Opinion: An impeachment trial is necessary
Courtesy of Tribune News Service
In the American political systems, irrationality and unreason are problems which are fundamentally prevented through countless acts of legislation.
Take, for example, the checks and balances throughout the governmental branches, the many aspects of interaction between local and state governments or the innumerable laws to regulate the process within each group.
The process of impeachment is no different.
Today, there is nationwide coverage of an impeachment inquiry into our current president, Donald Trump. Constitutionally, “Treason, Bribery, or other high Crimes and Misdemeanors” are all acts punishable by impeachment. In this case, varying degrees of impeachment have been on the table multiple times during our current president's time in office. Because of similar items, there has been discussion, litigation and investigation over varying controversies for a large portion of his presidency.
However, it was not until Sept. 24 that Nancy Pelosi, the residing speaker of the house, announced official inquiry and acts into the impeachment process would commence due to Trump's admittance of "unconstitutionally asking the president of Ukraine to take actions which would benefit him politically."
Pelosi's previous hesitation to fully commit to the impeachment process was most likely caused by focus within the House towards matters still pertinent and more probable to influence. Official inquiry seemed drastic, but justly so.
Impeachment should not be taken lightly, and objectively, even the most incapable or detestable presidents have still been voted upon and should be respected for the time being, as this is the only way to uphold the values of a government. Impeachment should not be based on general dislike or recurring opposition to the legislature within the contrasting partisan party.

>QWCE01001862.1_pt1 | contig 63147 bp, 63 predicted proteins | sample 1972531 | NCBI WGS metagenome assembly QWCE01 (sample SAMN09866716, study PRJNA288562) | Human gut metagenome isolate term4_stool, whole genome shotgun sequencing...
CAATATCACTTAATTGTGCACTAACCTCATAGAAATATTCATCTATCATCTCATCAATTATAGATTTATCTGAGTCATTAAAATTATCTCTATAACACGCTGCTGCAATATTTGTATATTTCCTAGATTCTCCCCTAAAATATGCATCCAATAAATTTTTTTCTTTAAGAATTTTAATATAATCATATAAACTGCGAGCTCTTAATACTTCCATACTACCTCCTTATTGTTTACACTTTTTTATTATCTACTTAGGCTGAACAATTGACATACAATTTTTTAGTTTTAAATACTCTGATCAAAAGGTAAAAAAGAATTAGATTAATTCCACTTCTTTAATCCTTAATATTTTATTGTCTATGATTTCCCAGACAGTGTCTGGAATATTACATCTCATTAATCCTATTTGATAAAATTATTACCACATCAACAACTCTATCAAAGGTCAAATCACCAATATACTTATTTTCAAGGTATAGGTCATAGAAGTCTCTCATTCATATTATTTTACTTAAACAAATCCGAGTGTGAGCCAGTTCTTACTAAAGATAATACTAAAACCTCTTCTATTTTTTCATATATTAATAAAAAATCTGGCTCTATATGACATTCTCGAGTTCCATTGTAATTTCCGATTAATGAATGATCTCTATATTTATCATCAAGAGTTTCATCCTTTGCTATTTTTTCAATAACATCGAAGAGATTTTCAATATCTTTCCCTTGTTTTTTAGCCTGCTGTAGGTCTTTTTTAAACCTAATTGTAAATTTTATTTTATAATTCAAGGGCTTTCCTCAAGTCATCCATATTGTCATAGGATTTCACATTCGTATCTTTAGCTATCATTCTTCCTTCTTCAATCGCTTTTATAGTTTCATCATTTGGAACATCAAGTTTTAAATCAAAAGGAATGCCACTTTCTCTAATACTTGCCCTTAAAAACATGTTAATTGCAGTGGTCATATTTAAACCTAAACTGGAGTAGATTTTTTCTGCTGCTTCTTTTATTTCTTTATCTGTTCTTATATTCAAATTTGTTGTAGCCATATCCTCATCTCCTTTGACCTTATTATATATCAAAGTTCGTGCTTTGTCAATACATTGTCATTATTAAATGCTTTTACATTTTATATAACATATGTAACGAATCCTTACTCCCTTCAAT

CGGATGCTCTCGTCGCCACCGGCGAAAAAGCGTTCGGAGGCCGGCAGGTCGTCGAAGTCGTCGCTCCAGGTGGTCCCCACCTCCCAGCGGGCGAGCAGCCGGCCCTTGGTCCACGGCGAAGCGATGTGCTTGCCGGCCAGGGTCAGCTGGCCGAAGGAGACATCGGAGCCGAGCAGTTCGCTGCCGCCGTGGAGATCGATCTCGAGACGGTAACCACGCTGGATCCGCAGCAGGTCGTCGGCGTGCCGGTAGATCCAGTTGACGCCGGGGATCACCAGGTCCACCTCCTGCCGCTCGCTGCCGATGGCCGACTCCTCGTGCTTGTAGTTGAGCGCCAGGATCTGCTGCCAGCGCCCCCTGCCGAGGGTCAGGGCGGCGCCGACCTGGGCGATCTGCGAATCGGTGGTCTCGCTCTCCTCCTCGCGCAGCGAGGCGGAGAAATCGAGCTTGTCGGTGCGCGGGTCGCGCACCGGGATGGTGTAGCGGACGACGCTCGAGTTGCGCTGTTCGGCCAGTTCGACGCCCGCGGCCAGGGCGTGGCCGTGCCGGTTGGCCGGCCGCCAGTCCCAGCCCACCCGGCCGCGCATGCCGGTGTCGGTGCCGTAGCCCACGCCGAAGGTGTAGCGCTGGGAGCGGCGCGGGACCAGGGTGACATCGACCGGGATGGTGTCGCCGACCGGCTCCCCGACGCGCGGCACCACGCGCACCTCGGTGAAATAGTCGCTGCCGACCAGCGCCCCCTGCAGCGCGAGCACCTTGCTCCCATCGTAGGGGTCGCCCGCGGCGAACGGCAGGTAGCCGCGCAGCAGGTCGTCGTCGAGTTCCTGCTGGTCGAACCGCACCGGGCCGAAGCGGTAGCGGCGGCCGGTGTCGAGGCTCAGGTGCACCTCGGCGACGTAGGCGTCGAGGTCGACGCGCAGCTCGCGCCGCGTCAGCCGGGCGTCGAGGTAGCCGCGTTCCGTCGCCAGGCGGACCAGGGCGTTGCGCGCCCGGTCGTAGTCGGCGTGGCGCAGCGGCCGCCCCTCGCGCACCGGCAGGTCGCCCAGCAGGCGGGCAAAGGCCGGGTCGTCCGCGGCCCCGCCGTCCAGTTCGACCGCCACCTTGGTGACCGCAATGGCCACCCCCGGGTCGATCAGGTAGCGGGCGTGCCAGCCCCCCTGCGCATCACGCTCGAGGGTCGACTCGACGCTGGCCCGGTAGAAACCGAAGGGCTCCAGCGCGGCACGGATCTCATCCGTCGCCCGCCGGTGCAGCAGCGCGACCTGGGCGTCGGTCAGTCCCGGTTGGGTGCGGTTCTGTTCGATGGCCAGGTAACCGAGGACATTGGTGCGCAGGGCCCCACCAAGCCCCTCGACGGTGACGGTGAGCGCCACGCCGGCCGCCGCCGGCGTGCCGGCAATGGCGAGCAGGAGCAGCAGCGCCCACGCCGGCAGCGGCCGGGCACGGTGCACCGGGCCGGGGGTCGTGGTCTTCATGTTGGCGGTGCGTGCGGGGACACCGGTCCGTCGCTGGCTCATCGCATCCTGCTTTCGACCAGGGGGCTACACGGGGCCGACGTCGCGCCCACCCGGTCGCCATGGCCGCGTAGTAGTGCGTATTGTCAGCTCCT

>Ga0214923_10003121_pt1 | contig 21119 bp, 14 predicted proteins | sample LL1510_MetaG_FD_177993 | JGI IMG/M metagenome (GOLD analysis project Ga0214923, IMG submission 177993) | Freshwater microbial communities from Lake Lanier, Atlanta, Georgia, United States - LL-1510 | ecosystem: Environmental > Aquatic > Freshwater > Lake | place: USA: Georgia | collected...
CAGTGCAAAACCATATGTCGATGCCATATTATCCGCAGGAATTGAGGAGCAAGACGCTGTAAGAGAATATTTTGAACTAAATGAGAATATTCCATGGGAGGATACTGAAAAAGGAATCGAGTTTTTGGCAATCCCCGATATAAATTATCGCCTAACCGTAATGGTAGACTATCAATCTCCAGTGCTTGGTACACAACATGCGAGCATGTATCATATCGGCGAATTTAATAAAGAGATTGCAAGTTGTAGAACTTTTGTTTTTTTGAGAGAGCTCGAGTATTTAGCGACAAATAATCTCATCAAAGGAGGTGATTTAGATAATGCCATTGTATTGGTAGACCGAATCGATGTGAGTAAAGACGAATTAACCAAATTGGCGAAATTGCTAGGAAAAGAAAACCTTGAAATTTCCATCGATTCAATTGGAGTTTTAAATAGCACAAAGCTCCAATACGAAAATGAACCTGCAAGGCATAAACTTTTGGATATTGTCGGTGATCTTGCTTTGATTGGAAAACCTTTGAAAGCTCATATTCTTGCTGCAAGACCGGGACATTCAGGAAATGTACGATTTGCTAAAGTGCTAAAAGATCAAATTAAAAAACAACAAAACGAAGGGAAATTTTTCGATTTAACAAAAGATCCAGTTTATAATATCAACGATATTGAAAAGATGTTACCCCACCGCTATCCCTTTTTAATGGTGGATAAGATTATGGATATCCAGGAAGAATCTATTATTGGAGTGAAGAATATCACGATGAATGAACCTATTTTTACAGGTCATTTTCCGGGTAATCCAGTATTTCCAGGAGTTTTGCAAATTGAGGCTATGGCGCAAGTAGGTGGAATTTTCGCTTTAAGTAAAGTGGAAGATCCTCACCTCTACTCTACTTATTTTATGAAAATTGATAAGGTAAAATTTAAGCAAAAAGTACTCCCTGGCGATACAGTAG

Nevertheless, impeachment exists to combat truly treacherous acts against the nation. It is a necessary clause for specific situations like today. As it will have many components and ongoing decisions, the outcome will not be made lightly or with bias. The structures of the impeachment process within the House and the Senate will operate and conclude with justice and purpose. The process, conclusion aside, is equally as necessary as any other political happenings.
The allegations against Trump are, firstly, the withholding of Congress-approved money to help Ukraine, which happened before he would make the phone call in question. It also seems unfounded and unreasonable that he would withhold this aid, which would provide Ukraine with much needed and previously-allocated money. Not only this, but the publicly available phone call is supposedly worded in a pressing manner towards the president of Ukraine about information and investigation of Joe Biden's son's previous actions in Ukraine.
It seems no matter what the decision, some act here is necessary.
If the situation was completely innocent, a whistleblower never would have felt the need to come forward in the first place. The fact that there even is a whistleblower seems to suggest misdoings. Not only this, but there is also the controversy of the White House attempting to hide the ordeal, which seems like another point of suspicion. Partisan bias aside, there are many facts of the standings that seem to be conclusive red flags.
The information has also been confirmed, therefore it is not completely an allegation, and entails enough to be deemed so extreme that an inquiry was enacted. Impeachment talks have been going on for a while, but this situation was the final straw for many higher-up democrats, especially Pelosi, to merit a concrete act.
Besides, if the president's actions are proved factual, the act is more than enough for impeachment.